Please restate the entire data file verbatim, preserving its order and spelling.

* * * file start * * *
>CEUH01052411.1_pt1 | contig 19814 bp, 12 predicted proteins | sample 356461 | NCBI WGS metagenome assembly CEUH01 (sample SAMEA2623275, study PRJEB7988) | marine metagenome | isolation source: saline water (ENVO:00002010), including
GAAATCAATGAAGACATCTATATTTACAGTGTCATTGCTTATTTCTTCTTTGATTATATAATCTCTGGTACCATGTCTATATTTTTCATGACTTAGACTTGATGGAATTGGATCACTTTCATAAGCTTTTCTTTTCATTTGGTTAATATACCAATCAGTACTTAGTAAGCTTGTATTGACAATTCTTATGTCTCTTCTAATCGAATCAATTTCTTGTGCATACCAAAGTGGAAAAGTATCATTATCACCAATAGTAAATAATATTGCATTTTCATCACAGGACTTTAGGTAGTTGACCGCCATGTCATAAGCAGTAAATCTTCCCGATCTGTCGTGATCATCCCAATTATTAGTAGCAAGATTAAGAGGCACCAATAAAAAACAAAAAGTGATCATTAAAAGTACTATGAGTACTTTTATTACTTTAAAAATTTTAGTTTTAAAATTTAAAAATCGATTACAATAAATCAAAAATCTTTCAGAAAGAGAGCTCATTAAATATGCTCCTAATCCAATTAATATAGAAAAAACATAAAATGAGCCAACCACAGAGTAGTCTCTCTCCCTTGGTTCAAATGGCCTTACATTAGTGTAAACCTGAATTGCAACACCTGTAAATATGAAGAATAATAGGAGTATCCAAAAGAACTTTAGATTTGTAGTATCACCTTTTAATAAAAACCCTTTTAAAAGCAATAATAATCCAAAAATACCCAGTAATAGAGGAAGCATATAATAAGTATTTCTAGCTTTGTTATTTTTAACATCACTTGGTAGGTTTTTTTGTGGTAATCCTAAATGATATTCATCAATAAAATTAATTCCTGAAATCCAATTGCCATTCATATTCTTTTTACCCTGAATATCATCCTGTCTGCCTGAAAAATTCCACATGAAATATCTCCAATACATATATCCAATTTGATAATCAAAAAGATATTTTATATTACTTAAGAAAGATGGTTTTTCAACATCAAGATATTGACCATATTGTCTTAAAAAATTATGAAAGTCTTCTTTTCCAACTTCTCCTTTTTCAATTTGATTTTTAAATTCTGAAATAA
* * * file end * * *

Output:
>CEUH01052411.1_pt1 | contig 19814 bp, 12 predicted proteins | sample 356461 | NCBI WGS metagenome assembly CEUH01 (sample SAMEA2623275, study PRJEB7988) | marine metagenome | isolation source: saline water (ENVO:00002010), including
GAAATCAATGAAGACATCTATATTTACAGTGTCATTGCTTATTTCTTCTTTGATTATATAATCTCTGGTACCATGTCTATATTTTTCATGACTTAGACTTGATGGAATTGGATCACTTTCATAAGCTTTTCTTTTCATTTGGTTAATATACCAATCAGTACTTAGTAAGCTTGTATTGACAATTCTTATGTCTCTTCTAATCGAATCAATTTCTTGTGCATACCAAAGTGGAAAAGTATCATTATCACCAATAGTAAATAATATTGCATTTTCATCACAGGACTTTAGGTAGTTGACCGCCATGTCATAAGCAGTAAATCTTCCCGATCTGTCGTGATCATCCCAATTATTAGTAGCAAGATTAAGAGGCACCAATAAAAAACAAAAAGTGATCATTAAAAGTACTATGAGTACTTTTATTACTTTAAAAATTTTAGTTTTAAAATTTAAAAATCGATTACAATAAATCAAAAATCTTTCAGAAAGAGAGCTCATTAAATATGCTCCTAATCCAATTAATATAGAAAAAACATAAAATGAGCCAACCACAGAGTAGTCTCTCTCCCTTGGTTCAAATGGCCTTACATTAGTGTAAACCTGAATTGCAACACCTGTAAATATGAAGAATAATAGGAGTATCCAAAAGAACTTTAGATTTGTAGTATCACCTTTTAATAAAAACCCTTTTAAAAGCAATAATAATCCAAAAATACCCAGTAATAGAGGAAGCATATAATAAGTATTTCTAGCTTTGTTATTTTTAACATCACTTGGTAGGTTTTTTTGTGGTAATCCTAAATGATATTCATCAATAAAATTAATTCCTGAAATCCAATTGCCATTCATATTCTTTTTACCCTGAATATCATCCTGTCTGCCTGAAAAATTCCACATGAAATATCTCCAATACATATATCCAATTTGATAATCAAAAAGATATTTTATATTACTTAAGAAAGATGGTTTTTCAACATCAAGATATTGACCATATTGTCTTAAAAAATTATGAAAGTCTTCTTTTCCAACTTCTCCTTTTTCAATTTGATTTTTAAATTCTGAAATAA